Laylah Ali, John Brown Song! (2013). Cropped screenshot of website with Quicktime videos.
Laylah Ali’s project, John Brown Song!, was launched in June as part of Dia Art Foundation’s artist web projects. It includes the videos of a number of people singing the song "John Brown’s Body," a Civil War–era marching song about a radical abolitionist who was executed in Virginia in 1859. The videos are arranged in twos, but a viewer could also choose to view all, in a grid of videos that can be played together, generating a multitude of voices, all singing different versions of the somewhat gruesome song ("John Brown's body lies a-moldering in the grave…")
Ali doesn’t give you much. A viewer is left to make sense of it alone—nine pages, each with two videos of different people singing, then an "endnotes" page which includes James Baldwin talking about the American dream coming at the expense of the African American, Whitney Houston and Johnny Cash singing the John Brown Song, a rap version thereof, as well as a series of 19th-century drawings of John Brown. Finally, if one clicks on "Thanks/Credits," one might find this line: "If you have arrived at this point and are still wondering 'Who was John Brown?' then please click here." I learned more about John Brown from this link than from the work itself.
Is a web project the best way to experience this archive that Ali builds? One would presume that another way of presenting these vignettes would be in an edited video or multi-channel installation, which would also generate a similar score of voices but would not leave the viewer with the same sense of assembling the story. And the somewhat vague tone of it (the introduction to the project tells very little of the backstory) induces the user to go to the natural surrounding of this project—Google, that is—to learn more, and more actively, than they could from any wall text in a museum.
Dia commissions very few of these web projects—only one or two a year—but it began doing them astonishingly early, in 1995, and has not missed a year since. The organization states that artist are chosen "for their interest in exploring the aesthetic and conceptual potentials of the medium, rather than their fluency or proficiency with technology." The result is that the Dia project is oftentimes the first web-based project these artists worked on. For some, it seems like a natural extension of their practice. But "natural" can be a little complex here, as in the case of Rosa Barba's 2008 web project Vertiginous Mapping. Barba's work generally considers the medium she uses quite intensely, mainly by focusing on the physical properties of said medium—usually 16mm film and projectors, in works that transform the film itself or its presentation in the space in a way that forces the viewer to think about the materiality of the medium rather than its illusion. For Dia, she created an archive of text and film that reads like a story. In a way, Vertiginous Mapping combines Barba's interest in film with the layered structure of the online project, veering closer to narrativity than most of her work in celluloid. Similarly, Francis Alÿs’s 1999 contribution The Thief (a screensaver that considers the futile role of the screensaver as a solely aesthetic tool, accompanied by a witty text laid in links providing insight into Alÿs’s thinking of the project, which includes conflating Windows95 with Alberti’s Window, the Renaissance-era system of understanding perspective in painting) examines a format that is new to the artist’s work in a manner that is consistent with his broader project of identifying small inconsistencies that society has grown used to and drawing our attention to them.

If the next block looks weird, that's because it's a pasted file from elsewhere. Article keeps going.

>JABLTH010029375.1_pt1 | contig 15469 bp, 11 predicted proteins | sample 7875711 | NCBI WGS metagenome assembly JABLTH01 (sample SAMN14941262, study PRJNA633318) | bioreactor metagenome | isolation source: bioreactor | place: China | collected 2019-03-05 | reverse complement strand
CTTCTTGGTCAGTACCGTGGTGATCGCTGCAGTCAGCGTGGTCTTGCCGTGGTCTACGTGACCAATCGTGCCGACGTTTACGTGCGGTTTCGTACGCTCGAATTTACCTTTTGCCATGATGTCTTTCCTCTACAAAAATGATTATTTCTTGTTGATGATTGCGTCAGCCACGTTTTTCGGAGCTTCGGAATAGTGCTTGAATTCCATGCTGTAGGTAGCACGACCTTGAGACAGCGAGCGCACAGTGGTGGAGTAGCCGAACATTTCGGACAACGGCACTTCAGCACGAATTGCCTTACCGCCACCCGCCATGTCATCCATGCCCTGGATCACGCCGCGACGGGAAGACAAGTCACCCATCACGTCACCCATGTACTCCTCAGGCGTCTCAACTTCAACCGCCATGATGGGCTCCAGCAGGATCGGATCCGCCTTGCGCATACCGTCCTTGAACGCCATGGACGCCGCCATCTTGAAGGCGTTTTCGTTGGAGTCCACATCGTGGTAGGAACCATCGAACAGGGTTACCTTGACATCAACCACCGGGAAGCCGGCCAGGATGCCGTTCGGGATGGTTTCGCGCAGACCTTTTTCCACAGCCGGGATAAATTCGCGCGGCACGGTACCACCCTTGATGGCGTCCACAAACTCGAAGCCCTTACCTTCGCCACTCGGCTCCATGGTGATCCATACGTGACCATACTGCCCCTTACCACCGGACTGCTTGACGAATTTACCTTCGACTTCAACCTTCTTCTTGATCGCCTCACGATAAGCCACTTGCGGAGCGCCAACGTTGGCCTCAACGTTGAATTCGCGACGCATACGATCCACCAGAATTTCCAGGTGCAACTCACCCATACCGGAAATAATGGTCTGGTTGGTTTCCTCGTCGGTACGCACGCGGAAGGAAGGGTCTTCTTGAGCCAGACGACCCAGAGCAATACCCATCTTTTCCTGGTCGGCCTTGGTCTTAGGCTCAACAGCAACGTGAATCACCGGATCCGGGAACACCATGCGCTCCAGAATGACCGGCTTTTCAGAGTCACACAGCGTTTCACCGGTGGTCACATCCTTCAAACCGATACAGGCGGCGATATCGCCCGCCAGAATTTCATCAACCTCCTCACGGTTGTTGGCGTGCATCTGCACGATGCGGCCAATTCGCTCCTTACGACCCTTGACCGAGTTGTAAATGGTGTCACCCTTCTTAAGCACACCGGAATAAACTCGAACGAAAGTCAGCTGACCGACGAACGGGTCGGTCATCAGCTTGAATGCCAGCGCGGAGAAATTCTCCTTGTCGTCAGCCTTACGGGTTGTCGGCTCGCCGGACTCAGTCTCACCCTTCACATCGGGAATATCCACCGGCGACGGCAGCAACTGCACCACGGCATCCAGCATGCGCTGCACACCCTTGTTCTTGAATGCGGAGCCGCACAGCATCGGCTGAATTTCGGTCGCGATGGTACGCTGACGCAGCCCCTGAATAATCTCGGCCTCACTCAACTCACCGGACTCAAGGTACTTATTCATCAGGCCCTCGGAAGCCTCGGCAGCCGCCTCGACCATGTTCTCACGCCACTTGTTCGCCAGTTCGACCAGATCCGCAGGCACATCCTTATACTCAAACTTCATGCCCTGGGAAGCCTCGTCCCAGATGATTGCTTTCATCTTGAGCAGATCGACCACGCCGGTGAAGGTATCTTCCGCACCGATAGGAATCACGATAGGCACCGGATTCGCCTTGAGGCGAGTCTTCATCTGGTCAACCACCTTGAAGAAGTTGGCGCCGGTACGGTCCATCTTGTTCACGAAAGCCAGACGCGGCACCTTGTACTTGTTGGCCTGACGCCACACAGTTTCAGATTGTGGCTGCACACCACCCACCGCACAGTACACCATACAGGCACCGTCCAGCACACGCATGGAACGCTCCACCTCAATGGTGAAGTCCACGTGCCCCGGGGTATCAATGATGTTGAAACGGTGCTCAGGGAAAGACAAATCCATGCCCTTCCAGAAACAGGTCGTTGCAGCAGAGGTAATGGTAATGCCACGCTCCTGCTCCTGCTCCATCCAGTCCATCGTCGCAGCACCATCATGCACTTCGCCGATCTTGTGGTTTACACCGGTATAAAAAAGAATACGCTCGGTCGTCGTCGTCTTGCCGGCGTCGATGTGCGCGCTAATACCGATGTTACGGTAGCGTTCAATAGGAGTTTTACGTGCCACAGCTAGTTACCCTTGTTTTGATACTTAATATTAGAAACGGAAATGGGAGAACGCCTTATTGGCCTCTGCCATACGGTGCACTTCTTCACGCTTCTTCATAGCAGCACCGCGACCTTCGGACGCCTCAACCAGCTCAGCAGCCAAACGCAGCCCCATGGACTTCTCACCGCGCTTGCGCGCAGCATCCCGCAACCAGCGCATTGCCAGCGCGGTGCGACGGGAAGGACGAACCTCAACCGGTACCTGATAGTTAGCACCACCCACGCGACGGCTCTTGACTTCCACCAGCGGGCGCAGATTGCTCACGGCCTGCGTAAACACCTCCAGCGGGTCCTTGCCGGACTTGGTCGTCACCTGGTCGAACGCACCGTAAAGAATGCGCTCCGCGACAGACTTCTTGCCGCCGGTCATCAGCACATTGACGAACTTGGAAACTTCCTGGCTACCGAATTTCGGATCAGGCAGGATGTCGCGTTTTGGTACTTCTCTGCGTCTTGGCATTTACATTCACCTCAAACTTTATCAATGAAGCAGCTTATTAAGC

Amid the constant overhaul of museum websites to include research material, archival content, and web 2.0–like features, a number of art institutions have recently been rethinking their websites as sites for exhibition. What makes Dia's program particularly intriguing is the foundation's commitment to supporting new projects, and especially works by artists who aren't necessarily comfortable in the online space. Ali is a painter. Dia facilitated an opportunity for her to think about what an online project could mean in the context of her larger practice, opening up a new way to approach subjects she has dealt with in other media. Dia have considered the question, "What could the internet be for an art institution?" by thinking about what the internet could be for artists.
Dia’s mission is "to extend the boundaries of the traditional museum to respond to the needs of the generation of artists whose work matured and became prominent during the 1960s and 1970s ... to commission, support, and present site-specific long-term installations and single-artists exhibitions to the public." I wonder if we can think of the space of Dia’s web projects as similar to one of the projects the foundation maintains like Walter De Maria’s Lightning Field in New Mexico or Smithson’s Spiral Jetty in Salt Lake. Even if the web projects the foundation maintains may not live on in history to be as giant as the two land art examples cited, they do exemplify that any art institution’s mission statement should be read with new technologies in mind.